What's most frustrating is that, often, data is already sitting in a repository somewhere ripe for developers to use. This is evidenced by the fact that many documents, such as every Legistar legislation record, are generated from raw data. That data is simply inaccessible in its raw form. Access to the data is mediated by the format that the document is rendered into. Scraping is an option in this case, but it is an overly complicated, inherently fragile solution, and there are better solutions to be had.

Data openness initiatives like these have a higher chance of success when there are local supporters who understand the issue and can coach city contacts through what it all means. This is the approach that the OpenCity group is taking in Chicago, with some success. If I did this over, I would start with cities that have a local Code for America brigade to help with the outreach.

Friday, July 6, 2012

Making Sense of My Thoughts on Civic Software

I spoke on a panel at a conference a couple of months ago: Reinventing Older Communities, Building Resilient Cities.  The panel I was on was titled "Innovation with New Information":
Governments are using technology to better understand challenges and create solutions to meet them. Residents are using technology to report problems to local government for quicker resolution. In this session, we explore how technology is changing the relationship between governments and their constituents and offering greater efficiency, transparency, and accountability in the process.
I was one of 3 panelists.  Each of us gave a 15 minute presentation on some particular topic.

The topic I chose was "Building software for citizen engagement".  As I struggled to develop my presentation, I realized how general a topic I had chosen (a persistent problem of mine).  A few days before the conference, I had still not been able to nail down my presentation and was feeling rather distraught.  I decided that, rather than continue to bang my head against the topic, I would go see a movie (I admonished myself for relaxing with the conference date so close, but I needed the break anyway).  And it's a good thing I did (it's also a good thing that Joss Wheadon is so talented).  I'll explain why below.

Yael Borovsky from Technically Philly covered the panel and summarized my talk better than I gave it (don't bother watching the excerpt video).  Here is what I wanted to get across:

I went to see The Avengers the other day and it helped me make sense of my thoughts on civic engagement software.  Good civic engagement software should help inspire people to solve achievable, human-scale problems.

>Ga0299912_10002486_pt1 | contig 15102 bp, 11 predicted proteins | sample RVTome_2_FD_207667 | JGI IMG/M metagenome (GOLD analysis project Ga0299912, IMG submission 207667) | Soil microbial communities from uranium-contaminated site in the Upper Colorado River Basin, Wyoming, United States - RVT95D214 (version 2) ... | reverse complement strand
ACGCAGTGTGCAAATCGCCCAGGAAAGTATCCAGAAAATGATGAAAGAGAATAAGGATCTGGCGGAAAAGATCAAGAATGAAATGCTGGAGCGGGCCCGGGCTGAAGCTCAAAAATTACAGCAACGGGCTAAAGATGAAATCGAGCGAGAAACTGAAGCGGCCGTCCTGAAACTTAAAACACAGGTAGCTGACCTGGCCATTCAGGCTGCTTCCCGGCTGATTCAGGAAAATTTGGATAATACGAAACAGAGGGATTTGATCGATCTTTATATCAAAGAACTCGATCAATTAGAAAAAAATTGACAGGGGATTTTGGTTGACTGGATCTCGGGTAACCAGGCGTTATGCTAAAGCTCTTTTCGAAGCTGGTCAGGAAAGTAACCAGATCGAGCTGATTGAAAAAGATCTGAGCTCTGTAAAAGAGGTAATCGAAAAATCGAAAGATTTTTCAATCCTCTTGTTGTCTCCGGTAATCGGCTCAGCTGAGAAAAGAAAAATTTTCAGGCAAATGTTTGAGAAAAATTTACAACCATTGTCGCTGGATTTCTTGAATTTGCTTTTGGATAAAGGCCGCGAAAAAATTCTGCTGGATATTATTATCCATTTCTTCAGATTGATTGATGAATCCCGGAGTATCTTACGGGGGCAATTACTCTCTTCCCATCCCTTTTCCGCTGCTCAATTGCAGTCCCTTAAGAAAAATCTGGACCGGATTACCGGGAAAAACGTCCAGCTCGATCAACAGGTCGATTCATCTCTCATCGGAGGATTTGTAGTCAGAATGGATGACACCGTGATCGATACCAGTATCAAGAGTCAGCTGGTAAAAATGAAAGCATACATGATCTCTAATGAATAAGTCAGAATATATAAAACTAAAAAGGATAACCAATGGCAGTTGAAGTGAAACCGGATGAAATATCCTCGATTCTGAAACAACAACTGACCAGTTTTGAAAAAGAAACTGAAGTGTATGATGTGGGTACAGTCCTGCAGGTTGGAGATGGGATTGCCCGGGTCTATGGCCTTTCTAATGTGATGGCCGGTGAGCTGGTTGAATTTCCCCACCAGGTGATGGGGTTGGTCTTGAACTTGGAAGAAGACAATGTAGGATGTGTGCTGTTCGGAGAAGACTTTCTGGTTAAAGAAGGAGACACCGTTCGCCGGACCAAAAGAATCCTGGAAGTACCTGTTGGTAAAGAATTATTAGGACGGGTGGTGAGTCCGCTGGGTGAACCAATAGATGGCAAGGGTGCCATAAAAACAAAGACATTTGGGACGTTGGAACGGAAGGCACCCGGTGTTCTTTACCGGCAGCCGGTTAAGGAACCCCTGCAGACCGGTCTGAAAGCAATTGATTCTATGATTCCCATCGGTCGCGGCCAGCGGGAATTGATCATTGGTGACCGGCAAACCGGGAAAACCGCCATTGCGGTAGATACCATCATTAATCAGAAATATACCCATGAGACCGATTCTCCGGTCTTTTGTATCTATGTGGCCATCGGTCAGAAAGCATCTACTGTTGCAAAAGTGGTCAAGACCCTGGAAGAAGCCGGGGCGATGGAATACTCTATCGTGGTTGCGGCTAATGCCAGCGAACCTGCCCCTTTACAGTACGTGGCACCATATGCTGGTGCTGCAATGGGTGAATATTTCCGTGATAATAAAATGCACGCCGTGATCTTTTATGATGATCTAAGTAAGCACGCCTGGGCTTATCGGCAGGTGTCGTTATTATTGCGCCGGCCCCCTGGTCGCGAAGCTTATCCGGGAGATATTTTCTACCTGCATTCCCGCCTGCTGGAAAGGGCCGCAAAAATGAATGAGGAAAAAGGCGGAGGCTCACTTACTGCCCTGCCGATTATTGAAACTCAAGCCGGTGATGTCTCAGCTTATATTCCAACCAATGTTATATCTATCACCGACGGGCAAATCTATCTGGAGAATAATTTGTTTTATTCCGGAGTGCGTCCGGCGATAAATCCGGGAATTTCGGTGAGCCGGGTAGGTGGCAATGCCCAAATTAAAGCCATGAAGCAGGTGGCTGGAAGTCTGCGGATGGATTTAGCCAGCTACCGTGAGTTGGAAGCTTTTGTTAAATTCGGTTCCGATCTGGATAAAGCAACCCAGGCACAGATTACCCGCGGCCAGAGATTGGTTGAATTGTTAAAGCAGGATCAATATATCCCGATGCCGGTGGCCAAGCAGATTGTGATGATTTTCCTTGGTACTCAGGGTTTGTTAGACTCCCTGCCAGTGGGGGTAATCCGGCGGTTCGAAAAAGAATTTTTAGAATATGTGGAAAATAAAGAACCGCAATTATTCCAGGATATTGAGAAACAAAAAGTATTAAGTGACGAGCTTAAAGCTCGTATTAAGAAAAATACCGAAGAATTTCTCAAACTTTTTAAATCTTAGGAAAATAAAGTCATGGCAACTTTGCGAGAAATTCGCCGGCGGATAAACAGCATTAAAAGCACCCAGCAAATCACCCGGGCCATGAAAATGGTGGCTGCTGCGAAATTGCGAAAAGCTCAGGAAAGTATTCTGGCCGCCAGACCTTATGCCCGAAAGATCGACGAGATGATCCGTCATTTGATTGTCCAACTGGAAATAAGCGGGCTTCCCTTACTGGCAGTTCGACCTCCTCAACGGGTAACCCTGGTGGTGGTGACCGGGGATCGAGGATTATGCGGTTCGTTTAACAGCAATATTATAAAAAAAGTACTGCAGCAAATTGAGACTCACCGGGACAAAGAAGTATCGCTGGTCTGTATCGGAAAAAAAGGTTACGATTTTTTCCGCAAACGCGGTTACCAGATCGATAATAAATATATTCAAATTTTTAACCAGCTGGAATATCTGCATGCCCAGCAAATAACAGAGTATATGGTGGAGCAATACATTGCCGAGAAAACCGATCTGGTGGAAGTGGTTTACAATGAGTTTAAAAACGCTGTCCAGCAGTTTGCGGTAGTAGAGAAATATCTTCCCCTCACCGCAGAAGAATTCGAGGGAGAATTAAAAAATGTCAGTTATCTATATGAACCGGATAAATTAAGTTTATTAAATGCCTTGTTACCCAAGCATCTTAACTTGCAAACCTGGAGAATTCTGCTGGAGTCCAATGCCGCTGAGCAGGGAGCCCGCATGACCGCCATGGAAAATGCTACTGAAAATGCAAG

I went to a midnight showing -- 12:30 actually -- so when I left the teater it was quite late.  I won't say much about the movie, as I don't want to spoil it for anyone, and the specifics of the movie aren't important anyway.  But I was energized.  I felt like I could leap over cars and take any of the baddest bad guys in a fight if I had to.  I was inspired, and a world of possibility seemed open to me.  Yes, that "world of possibility" mainly consisted of vigilante justice, but that's not important.

Inspiration is a powerful thing.  Unfortunately, in our every-day life, there are too many things that have the opposite effect.  Sure, some things are uninspiring, but I would say that the opposite of inspiration is disempowerment.  One stimulates you to action, the other encourages inaction.  One expands your perceived realm of possibility, the other reduces it.

Disempowerment doesn't always take the form of someone telling you that you cannot do something either.  Often, it is instead a message that there is nothing you can do.  For example, in Philadelphia, the school district is broke.  They're being dismantled, 40 schools are closing next year, and 6 per year for a few years after that.  This is the framing that the issue has most often taken.  As framed, it's a problem that no ordinary citizen can address -- it's a "city-scale" problem (it may be bigger than that, but I'll jst call all big problems city-scale for now).